With Duran Duran and Spandau Ballet leading the charge from 1979 to 1984, it’s easy to forget how the cultural zeitgeist was once dominated by New Romantic artists. As a plethora of electronic pioneers topped the charts with a spellbinding tonic of synth-pop magic, it’s surprising to learn that the music press of the time tended to argue the music was disposable, levelling accusations of “style over substance” at even the most commercially successful acts. Despite these criticisms, the songs have proven remarkably enduring and still tend to be fondly regarded by listeners today. So what exactly is it about the New Romantics which critics found so objectionable?
With the release of his latest book, Sweet Dreams: The Story Of The New Romantics, journalist Dylan Jones charts the rise of the New Romantics from their early days at the Blitz nightclub in London’s Covent Garden to their commercial peak in the early 80s. It captures oral histories and eyewitness accounts in an effort to reappraise the period as a golden era to rival the Swinging 60s. “I wanted to try and offer some kind of redemption for this period,” Dylan Jones tells Dig! “I think it was a genuinely fascinating period of great creativity.”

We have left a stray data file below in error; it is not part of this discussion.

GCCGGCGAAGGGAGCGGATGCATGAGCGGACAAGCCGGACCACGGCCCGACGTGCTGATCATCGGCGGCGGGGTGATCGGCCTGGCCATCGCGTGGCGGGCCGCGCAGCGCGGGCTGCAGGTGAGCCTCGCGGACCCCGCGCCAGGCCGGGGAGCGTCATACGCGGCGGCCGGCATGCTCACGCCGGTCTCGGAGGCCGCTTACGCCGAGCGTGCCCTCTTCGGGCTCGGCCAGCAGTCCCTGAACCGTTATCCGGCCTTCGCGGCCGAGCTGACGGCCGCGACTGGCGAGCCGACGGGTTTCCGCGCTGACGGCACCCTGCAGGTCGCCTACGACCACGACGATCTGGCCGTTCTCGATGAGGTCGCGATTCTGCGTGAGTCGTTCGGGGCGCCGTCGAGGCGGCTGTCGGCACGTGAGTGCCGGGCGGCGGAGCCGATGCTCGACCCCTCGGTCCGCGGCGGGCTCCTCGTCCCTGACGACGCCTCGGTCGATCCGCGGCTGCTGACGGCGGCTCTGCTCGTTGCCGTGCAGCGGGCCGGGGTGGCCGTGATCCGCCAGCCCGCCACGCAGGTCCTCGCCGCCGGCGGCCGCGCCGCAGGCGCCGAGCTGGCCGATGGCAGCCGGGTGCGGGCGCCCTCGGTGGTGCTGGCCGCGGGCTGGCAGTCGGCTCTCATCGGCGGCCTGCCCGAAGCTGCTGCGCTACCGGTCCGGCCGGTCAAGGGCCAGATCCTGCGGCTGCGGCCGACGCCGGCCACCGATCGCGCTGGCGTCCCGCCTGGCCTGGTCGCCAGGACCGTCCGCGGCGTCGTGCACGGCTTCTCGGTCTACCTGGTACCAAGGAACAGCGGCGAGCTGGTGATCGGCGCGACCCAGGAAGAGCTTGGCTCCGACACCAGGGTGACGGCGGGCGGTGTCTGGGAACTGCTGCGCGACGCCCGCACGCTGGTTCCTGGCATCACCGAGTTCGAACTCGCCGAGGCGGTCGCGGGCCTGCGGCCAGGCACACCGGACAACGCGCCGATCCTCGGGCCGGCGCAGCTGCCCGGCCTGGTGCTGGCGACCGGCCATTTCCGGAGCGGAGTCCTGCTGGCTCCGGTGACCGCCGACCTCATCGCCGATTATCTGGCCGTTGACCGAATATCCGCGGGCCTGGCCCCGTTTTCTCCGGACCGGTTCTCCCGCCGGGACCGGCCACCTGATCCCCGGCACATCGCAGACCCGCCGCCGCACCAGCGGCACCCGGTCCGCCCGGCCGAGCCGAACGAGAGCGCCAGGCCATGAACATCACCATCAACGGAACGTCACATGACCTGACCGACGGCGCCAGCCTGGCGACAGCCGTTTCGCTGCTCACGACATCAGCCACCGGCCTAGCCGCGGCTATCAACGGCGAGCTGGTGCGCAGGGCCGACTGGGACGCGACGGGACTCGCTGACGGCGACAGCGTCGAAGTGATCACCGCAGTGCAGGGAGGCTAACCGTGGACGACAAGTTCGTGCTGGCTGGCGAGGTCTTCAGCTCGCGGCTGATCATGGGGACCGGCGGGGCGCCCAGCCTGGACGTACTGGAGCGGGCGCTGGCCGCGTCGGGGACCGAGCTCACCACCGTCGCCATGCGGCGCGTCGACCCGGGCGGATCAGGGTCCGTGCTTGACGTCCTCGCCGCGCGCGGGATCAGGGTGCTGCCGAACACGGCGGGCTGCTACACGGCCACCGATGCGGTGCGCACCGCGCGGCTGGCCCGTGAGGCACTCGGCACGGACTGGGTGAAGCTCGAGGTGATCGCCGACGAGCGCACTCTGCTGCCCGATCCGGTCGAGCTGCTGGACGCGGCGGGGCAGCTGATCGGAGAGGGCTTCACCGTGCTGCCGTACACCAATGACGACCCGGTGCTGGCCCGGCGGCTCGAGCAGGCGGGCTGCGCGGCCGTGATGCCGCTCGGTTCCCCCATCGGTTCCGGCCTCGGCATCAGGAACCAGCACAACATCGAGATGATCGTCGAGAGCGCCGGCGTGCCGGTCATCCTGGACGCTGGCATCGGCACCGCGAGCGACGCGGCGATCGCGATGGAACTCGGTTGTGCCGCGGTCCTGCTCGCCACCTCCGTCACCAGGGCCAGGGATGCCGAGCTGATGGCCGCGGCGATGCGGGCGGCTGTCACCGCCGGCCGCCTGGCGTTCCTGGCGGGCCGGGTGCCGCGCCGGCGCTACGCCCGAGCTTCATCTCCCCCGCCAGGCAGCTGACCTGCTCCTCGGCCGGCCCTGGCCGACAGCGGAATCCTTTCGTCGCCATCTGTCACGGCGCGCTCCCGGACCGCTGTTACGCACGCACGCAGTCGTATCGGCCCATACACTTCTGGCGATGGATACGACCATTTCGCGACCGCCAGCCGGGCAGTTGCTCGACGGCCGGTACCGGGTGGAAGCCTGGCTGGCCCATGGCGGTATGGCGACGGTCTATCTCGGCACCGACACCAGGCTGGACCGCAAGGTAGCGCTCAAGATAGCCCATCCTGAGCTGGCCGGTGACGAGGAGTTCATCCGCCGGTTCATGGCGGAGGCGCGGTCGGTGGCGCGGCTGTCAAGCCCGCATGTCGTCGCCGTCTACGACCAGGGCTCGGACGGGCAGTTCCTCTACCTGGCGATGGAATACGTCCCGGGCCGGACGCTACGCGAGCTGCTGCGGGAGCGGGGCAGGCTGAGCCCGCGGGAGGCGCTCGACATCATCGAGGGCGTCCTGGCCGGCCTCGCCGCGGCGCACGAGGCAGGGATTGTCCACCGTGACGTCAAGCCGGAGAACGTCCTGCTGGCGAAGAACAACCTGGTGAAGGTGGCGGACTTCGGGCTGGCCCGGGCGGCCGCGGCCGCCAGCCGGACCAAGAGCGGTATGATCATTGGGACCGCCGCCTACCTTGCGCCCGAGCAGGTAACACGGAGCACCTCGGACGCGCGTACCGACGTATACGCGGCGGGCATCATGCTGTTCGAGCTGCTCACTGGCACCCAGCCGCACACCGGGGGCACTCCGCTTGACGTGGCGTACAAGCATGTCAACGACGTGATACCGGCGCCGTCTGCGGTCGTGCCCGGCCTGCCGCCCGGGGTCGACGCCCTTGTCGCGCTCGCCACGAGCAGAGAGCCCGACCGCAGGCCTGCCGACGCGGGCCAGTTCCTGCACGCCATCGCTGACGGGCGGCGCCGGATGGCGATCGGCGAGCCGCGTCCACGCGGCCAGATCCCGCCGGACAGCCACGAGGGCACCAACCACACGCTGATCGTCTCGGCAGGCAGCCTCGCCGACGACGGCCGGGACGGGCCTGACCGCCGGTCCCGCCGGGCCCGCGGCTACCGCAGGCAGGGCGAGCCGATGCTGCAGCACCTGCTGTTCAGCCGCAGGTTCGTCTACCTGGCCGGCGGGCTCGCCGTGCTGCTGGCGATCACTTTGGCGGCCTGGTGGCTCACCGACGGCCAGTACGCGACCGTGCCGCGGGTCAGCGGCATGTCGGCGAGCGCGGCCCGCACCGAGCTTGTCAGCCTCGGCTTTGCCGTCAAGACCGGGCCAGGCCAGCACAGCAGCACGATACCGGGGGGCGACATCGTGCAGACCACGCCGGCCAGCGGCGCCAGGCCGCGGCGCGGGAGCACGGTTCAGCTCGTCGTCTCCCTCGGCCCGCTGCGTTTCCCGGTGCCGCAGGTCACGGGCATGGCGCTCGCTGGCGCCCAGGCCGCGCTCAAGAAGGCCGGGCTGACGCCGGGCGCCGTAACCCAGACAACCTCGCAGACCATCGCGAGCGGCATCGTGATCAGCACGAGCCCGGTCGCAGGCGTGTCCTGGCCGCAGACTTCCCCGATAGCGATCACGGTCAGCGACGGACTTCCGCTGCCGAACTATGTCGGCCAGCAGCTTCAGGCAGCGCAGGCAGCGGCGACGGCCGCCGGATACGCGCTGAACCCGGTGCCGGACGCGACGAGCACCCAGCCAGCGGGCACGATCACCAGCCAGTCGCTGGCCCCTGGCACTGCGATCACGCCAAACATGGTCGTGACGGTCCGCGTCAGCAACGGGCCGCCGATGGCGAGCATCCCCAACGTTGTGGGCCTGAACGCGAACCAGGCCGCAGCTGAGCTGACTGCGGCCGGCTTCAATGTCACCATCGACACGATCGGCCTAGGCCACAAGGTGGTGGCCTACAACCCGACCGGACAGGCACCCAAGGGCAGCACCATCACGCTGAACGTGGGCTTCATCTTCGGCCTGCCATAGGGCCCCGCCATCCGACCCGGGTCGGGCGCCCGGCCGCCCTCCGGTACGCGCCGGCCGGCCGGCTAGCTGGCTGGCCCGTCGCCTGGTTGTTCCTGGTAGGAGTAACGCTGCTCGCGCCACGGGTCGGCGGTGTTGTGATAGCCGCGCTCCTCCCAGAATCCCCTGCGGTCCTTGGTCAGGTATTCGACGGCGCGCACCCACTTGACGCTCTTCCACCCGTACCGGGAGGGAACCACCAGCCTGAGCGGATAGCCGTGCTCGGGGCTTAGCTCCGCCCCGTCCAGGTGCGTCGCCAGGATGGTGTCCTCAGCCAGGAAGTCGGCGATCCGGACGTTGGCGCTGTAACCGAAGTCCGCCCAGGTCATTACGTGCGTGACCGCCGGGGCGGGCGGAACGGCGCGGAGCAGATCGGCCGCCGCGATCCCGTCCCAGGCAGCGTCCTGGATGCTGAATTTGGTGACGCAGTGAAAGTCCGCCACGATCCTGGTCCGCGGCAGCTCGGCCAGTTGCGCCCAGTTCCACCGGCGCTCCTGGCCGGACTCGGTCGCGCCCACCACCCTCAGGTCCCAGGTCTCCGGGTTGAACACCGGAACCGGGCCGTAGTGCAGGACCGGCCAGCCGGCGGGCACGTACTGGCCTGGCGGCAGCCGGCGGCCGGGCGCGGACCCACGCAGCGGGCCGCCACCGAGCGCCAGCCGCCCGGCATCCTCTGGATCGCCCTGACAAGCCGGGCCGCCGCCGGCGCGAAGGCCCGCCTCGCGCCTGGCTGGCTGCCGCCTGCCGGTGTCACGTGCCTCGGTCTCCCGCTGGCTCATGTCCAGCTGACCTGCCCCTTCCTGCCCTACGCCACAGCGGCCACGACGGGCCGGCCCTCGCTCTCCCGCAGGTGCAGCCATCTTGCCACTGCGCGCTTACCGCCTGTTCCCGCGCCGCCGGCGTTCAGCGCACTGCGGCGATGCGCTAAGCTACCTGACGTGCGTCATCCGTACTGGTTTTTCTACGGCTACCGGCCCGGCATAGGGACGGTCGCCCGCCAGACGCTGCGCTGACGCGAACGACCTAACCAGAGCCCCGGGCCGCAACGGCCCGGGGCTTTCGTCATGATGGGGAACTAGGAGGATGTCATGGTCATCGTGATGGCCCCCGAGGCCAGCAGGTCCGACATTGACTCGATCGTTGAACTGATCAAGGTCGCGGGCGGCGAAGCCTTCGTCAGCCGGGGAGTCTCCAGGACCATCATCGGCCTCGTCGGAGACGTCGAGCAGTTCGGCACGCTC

“It couldn’t have happened without Bowie”
The biggest musical inspiration on the New Romantic scene was David Bowie, the glam rock icon whose penchant for androgynous role-play and musical flirtations with soul proved hugely influential on the likes of Gary Kemp (Spandau Ballet) and Nick Rhodes (Duran Duran). “It couldn’t have happened without Bowie,” Dylan says, highlighting how Bowie’s fusion of soul and rock on 1975’s Young Americans album was a precursor of where synth-pop songwriters would venture once their electronic ambitions could be realised.